The work of Cambodian-American composer Chinary Ung (b. 1942) represents one of the more successful attempts to accomplish a musical integration of East and West, resulting in a style that is uniquely his own. In general, Ung's music is resplendent with lush romantic harmonies, rhythmic complexities, and lyrical melodic passages, an amalgamation that, together with his own idiosyncratic compositional technique, has evolved over the course of time.
The compositions of Cambodian native Chinary Ung (b. 1942) display mixed elements of European, Asian, and Western musics. ...Ung's music sounds very improvised even though it is written, but the variations of texture and timbre allowed give it the flavor and elements of spontaneous composition. ...The deeper viola sounds on Khse Buon, which was initially written for cello, are exploited by Susan Ung, as she patiently constructs long tones strung together with plucked, percussion inserts; spirited; choppy or spare sounds; and yearning East Indian or Koto-like sounds with Arabic legato.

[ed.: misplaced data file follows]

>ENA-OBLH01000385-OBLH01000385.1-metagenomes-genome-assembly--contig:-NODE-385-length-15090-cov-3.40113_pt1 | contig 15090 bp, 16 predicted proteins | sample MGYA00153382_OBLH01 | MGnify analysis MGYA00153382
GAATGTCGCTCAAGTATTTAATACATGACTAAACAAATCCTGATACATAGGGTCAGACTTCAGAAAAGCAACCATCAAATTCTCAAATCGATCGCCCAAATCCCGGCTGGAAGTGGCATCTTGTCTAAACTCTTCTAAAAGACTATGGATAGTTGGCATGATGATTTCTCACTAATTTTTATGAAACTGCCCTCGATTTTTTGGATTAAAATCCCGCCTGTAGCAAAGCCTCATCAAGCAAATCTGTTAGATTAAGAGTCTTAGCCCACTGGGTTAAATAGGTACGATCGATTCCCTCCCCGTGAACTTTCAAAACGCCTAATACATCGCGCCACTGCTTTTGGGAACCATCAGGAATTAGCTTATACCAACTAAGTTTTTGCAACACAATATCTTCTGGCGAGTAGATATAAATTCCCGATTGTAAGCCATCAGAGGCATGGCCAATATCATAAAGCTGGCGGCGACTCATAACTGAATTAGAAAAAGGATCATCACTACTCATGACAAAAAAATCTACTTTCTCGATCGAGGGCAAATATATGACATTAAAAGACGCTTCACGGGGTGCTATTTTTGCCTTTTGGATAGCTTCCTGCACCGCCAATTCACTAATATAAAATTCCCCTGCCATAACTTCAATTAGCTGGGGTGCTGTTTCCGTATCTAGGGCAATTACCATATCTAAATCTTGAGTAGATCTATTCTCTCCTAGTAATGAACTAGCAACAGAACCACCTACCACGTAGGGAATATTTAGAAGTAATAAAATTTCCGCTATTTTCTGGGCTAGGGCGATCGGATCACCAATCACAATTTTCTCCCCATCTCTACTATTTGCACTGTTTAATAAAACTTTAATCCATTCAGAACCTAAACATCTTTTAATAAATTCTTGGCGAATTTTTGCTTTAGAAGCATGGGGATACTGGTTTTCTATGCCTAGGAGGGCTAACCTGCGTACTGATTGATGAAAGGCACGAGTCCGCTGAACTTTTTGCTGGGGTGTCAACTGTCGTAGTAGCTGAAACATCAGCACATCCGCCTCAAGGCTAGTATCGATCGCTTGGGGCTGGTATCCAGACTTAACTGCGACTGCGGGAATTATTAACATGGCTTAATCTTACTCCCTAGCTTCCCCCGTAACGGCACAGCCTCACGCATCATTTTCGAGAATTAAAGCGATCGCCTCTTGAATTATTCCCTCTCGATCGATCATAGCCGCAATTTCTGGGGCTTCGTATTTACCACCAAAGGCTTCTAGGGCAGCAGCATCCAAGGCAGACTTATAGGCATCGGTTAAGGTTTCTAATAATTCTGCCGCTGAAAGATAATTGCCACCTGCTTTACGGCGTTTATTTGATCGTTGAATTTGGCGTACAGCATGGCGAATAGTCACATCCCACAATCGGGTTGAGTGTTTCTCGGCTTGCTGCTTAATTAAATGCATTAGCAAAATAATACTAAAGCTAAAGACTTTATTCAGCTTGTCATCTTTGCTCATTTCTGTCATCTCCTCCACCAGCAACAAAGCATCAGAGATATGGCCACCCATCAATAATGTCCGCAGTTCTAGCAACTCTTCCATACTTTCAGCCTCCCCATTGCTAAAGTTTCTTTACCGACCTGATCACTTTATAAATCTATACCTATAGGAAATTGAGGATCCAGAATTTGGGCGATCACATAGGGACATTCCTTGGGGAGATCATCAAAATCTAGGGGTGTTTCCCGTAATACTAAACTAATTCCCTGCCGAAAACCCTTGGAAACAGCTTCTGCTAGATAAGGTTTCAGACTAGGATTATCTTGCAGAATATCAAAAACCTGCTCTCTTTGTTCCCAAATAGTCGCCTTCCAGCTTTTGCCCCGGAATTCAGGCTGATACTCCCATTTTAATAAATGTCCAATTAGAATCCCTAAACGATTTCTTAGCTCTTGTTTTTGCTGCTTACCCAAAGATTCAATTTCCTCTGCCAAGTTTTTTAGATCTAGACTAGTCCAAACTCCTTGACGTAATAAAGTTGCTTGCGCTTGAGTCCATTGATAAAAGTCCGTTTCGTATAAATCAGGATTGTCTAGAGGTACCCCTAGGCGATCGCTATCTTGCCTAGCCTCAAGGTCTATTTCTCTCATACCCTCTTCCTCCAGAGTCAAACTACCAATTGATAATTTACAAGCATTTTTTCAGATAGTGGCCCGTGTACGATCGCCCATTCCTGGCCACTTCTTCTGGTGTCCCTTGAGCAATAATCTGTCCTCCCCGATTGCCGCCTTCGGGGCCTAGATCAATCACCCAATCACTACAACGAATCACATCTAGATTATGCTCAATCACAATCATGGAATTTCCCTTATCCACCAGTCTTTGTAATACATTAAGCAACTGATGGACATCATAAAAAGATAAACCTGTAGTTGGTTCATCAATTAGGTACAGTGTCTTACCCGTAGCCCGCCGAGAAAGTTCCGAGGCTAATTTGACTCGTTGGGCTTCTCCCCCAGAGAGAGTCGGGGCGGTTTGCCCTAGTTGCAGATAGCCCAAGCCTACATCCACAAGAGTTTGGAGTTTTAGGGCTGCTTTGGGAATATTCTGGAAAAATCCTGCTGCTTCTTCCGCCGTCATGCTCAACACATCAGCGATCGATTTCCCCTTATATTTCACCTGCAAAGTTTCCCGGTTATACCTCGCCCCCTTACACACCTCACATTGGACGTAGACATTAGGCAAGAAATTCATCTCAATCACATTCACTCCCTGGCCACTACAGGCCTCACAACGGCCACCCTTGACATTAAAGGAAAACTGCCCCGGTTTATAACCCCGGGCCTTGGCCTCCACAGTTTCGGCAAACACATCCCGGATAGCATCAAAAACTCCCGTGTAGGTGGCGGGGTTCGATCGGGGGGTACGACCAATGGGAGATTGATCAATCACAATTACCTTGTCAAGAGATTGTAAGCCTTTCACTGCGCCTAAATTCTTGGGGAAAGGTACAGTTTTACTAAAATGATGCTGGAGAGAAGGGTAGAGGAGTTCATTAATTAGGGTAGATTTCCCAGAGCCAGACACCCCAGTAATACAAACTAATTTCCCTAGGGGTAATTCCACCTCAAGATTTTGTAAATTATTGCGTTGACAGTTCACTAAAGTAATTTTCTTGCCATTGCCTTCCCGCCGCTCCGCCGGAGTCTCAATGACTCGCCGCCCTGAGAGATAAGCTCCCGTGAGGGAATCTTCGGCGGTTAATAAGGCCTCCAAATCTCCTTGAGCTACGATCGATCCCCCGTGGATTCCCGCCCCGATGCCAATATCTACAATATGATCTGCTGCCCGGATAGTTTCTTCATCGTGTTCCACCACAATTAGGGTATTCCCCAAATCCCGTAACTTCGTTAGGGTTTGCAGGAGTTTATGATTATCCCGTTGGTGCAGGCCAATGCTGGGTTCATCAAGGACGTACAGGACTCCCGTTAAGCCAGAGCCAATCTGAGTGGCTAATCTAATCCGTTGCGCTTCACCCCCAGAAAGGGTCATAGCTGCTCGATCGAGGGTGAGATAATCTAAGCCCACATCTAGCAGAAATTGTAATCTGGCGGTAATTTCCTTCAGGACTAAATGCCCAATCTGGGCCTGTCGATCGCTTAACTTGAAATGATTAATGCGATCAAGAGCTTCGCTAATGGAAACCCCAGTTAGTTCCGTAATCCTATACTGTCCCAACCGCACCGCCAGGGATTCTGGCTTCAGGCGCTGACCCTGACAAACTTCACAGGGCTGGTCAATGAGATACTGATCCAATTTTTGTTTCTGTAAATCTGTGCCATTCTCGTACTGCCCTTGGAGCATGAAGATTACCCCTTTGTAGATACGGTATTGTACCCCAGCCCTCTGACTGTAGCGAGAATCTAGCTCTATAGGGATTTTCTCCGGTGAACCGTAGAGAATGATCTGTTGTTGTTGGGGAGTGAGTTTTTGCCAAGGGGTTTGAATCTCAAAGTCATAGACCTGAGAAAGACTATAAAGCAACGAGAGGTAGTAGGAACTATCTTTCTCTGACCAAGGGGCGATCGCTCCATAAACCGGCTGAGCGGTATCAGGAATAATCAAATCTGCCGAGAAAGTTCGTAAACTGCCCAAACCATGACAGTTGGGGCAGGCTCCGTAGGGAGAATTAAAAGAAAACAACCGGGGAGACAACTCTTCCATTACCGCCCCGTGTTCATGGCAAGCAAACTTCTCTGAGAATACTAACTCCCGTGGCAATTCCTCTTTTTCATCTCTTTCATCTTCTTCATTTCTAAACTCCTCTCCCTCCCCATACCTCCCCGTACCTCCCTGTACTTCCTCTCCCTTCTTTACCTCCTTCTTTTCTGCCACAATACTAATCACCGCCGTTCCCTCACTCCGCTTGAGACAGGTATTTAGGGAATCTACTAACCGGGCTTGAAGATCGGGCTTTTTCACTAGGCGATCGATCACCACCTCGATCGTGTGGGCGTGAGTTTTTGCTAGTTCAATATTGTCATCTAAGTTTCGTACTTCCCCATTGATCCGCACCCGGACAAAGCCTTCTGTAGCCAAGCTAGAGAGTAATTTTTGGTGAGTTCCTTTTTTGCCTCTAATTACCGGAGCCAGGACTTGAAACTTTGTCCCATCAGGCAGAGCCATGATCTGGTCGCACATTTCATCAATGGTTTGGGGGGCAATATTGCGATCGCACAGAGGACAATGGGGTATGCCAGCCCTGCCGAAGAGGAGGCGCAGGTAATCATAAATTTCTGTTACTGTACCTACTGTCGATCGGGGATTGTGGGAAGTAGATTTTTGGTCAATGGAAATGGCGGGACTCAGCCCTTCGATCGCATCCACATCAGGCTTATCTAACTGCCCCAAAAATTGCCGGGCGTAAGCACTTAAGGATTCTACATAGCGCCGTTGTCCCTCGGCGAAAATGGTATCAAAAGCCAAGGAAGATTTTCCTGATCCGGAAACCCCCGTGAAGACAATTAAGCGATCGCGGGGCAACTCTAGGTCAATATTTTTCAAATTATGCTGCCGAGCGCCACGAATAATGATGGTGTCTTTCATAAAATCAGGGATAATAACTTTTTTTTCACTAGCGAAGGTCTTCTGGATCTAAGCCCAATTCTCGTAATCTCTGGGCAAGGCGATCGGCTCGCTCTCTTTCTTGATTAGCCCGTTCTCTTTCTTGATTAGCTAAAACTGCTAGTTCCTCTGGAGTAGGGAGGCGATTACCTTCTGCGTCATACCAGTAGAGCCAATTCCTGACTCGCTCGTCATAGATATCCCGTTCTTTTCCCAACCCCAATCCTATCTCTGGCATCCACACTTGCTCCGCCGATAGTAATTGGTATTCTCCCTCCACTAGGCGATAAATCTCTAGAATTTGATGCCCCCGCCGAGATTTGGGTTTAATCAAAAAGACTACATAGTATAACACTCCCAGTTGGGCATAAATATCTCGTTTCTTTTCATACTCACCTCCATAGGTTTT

Though in step with its time, this release suffers from excessive reliance on ambient synthesizers, which litter much of the recording, rendering it only slightly more interesting than many of the Windham Hill new age recordings of the same era. Unfortunate, because the disc opens with strength and gradually peters out by the end. The disc opens with "He Came From the North," which features a melody based on a traditional Lapp joik from the artist's native Norway and progresses into a longer section with an interplay that is both sparse and rhythmic. The sax line here is astonishingly beautiful. The second piece, "Alchuri, the Song Man," a sax and percussion piece, is energetic and lively as well. And from here the energy gradually diminishes. Much can be attributed to popular styles of the time, but this release simply does not stand up to other music of its genre that came later.